To Regenerate or To Die

To Regenerate or To Die

By Carmen Rioja


Did you know that the cells of the body regenerate? In other words old cells die and are replaced by completely new cells. But not all and not at the same speed. While cells such as those of the intestinal epithelium are capable of fully regenerating in approximately three days, there are cells as long-lived as eggs that are preserved in a certain number from birth and are never generated again. But these are a minority present in certain areas of the brain, heart, nerves, and reproductive system for example. It could be said that a greater part of the body’s cells is renewed every 15 years. That is why anyone over 45 years of age has at least three laps of regeneration. Some say that in just two months we are no longer the same body. We are change in essence. Or we should be.


Resistance is another matter since change implies adaptation. Adaptation occurs through the action of work, empathy, observation, and analysis of the environment. To learn it is necessary to listen, so that we find those characteristics to which we must adapt and move forward. That is, getting involved in the process both conscientiously and meticulously will give better results than a passive attitude that will not allow the active practice of trial and error necessary to achieve the correct answer.


Where do we want to go with our health–individually, in a family or group, living in a co-housing setting, or in a global sense?


We can influence the nodal points of our own body to stimulate regeneration and adaptation. For example by making sure to take supplements and rehabilitation after a bone fracture, the bone more effectively regenerates and we will end up with a stronger bone, thanks to the attention and the intention to act as necessary to favor this process. By carefully supporting cell regeneration, you get a greater good.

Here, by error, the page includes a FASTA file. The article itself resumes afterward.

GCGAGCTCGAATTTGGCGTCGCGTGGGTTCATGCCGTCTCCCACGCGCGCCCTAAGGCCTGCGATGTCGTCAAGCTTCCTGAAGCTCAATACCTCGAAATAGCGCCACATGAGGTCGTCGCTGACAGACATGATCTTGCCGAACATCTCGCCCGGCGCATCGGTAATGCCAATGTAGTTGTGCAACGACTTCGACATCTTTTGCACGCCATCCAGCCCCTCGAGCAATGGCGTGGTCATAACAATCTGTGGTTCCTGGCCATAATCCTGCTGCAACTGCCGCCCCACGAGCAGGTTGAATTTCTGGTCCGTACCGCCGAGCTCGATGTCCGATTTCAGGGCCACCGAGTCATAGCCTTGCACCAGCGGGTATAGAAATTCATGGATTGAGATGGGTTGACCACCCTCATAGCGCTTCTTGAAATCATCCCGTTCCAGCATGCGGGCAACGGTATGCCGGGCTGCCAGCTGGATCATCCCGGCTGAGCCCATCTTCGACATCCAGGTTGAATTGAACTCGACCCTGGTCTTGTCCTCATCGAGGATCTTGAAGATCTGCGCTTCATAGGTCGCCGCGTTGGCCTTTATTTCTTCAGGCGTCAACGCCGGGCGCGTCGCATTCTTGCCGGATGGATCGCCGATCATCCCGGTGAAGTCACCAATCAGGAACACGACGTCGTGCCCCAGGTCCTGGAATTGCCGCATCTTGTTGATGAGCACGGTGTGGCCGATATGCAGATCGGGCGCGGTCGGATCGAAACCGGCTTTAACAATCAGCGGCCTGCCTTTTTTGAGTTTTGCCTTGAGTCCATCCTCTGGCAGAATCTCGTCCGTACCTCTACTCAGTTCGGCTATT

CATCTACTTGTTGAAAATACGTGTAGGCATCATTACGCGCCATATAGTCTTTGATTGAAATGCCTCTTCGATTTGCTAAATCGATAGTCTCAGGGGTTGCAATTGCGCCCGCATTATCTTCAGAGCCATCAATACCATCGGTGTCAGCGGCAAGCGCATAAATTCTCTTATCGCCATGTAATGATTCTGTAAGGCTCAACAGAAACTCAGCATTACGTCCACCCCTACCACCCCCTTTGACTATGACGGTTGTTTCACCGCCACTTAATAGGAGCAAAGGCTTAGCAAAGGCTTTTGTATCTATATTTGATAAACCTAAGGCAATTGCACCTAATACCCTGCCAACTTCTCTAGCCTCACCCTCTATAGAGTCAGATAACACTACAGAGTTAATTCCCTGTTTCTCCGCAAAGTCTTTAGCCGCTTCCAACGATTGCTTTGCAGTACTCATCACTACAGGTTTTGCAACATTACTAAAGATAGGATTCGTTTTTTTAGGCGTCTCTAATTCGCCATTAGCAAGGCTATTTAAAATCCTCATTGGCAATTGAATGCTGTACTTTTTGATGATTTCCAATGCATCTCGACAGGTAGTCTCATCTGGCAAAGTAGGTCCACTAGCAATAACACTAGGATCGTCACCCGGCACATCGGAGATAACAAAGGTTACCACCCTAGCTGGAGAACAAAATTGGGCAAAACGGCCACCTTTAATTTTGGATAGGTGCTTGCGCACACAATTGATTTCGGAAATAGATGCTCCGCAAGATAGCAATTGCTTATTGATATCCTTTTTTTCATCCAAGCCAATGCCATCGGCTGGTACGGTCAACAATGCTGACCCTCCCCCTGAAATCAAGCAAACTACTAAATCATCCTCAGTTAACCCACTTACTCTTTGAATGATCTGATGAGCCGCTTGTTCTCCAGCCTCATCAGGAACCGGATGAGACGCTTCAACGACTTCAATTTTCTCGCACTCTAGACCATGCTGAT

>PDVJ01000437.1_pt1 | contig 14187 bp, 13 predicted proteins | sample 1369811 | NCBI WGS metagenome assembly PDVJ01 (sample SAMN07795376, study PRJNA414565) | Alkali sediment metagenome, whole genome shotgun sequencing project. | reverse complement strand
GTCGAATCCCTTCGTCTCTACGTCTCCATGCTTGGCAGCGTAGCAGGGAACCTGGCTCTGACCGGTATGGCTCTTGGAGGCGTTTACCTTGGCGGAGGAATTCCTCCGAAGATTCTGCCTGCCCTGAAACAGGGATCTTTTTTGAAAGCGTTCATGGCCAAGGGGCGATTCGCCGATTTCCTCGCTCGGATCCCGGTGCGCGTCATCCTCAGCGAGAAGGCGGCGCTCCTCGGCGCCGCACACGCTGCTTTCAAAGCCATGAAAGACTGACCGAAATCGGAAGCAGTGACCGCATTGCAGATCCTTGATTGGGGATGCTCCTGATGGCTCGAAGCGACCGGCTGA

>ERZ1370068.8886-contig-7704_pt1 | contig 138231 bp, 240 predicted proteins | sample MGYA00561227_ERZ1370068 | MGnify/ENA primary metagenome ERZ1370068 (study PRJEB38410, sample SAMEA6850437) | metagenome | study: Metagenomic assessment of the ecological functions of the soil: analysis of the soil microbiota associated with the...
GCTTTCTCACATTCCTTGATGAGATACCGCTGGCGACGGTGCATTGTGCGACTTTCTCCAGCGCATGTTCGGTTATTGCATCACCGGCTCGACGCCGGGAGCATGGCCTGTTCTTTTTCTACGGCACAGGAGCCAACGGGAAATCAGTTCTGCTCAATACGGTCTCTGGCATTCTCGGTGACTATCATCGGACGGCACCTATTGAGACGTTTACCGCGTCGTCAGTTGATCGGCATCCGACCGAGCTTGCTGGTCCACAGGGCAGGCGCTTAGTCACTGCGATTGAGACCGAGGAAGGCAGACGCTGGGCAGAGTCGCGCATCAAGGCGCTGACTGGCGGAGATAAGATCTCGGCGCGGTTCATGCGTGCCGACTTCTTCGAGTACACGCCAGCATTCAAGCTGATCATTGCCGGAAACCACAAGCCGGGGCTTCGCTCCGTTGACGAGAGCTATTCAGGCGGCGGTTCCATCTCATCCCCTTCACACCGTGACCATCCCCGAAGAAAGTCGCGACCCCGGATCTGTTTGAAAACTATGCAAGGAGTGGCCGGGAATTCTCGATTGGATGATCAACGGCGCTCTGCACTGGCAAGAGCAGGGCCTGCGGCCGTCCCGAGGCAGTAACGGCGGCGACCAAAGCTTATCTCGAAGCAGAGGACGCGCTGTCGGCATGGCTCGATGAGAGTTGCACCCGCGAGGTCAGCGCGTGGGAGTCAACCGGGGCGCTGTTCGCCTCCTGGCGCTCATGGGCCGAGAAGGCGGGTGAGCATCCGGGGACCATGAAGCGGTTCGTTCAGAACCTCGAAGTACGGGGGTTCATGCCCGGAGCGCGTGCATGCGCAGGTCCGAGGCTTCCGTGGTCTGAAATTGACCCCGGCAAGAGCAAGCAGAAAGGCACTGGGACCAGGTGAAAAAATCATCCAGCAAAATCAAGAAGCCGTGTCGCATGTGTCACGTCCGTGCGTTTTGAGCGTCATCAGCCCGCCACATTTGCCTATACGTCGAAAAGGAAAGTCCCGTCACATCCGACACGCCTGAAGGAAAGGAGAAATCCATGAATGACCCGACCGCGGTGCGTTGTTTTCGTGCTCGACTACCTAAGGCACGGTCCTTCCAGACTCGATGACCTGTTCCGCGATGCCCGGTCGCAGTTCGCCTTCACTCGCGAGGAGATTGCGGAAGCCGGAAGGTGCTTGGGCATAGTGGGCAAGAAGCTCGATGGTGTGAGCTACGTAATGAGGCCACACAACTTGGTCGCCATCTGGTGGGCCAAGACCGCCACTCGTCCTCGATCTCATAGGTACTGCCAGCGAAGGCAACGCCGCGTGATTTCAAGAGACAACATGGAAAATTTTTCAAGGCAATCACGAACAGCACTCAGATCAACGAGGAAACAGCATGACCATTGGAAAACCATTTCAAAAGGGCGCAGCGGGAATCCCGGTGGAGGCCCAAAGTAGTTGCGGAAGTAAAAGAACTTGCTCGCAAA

The present times demand an attitude of conscious vigilance of collective and individual health that allows us an intelligent regeneration towards the future. As a society we are the same organism that later presents specializations, but in essence culture is the sum of all cultures and their times. This is what the longest-lived cells of the social fabric represent. Each culture or subculture is unique and unrepeatable. What is regenerated is the system giving rise to new, more efficient and harmonious systems, as well as imparting solidity to the essentials. Regeneration involves more in-depth work than a simple transformation. Since regeneration supposes a respect for the natural essence of things in its only expression, the soul. While the transformation can refer to the whole and not include the preservation of any of the essential parts.


The City of San Miguel de Allende is one of the virtuous examples of this type of social organization that goes beyond a single political party or administration, but rather everyone participates from their trenches or home. Citizens in a very organic, diverse, and democratic way have become systems that favor communication, collaboration, and good understanding. An exceptional case is the site on Facebook: COVID-19 SMA where we can find notices and vaccination posts, up-to-date statistics of positive cases, and so forth. Additionally the Red Cross does an impeccable job, as does the independent media such as “Atención On Line.”  As citizens of the world we have a responsibility to be proactive in caring for our health and that of others. The health of all individuals is the common good when we take it to a macro perspective, “that you are well is good for me,” and in a successful adaptation, “we are all well” will always be the goal.


Beyond the electoral results, our work is long-term, remember that today you are the provider of the most favorable environment for your cell regeneration. Who do we want to be in 15 years?


A healthy diet and frequent exercise are the basis for well-being, but let’s not forget reading and diverse communication that are the beginning to activate the regeneration of neural connections.


Carmen Rioja, is a Mexican artist who specialized in art restoration and creative workshops. She likes to write stories and poems and throw them in imaginary bottles into the sea. Rioja has published the books “La Muerte Niña” and “Rojo 43.”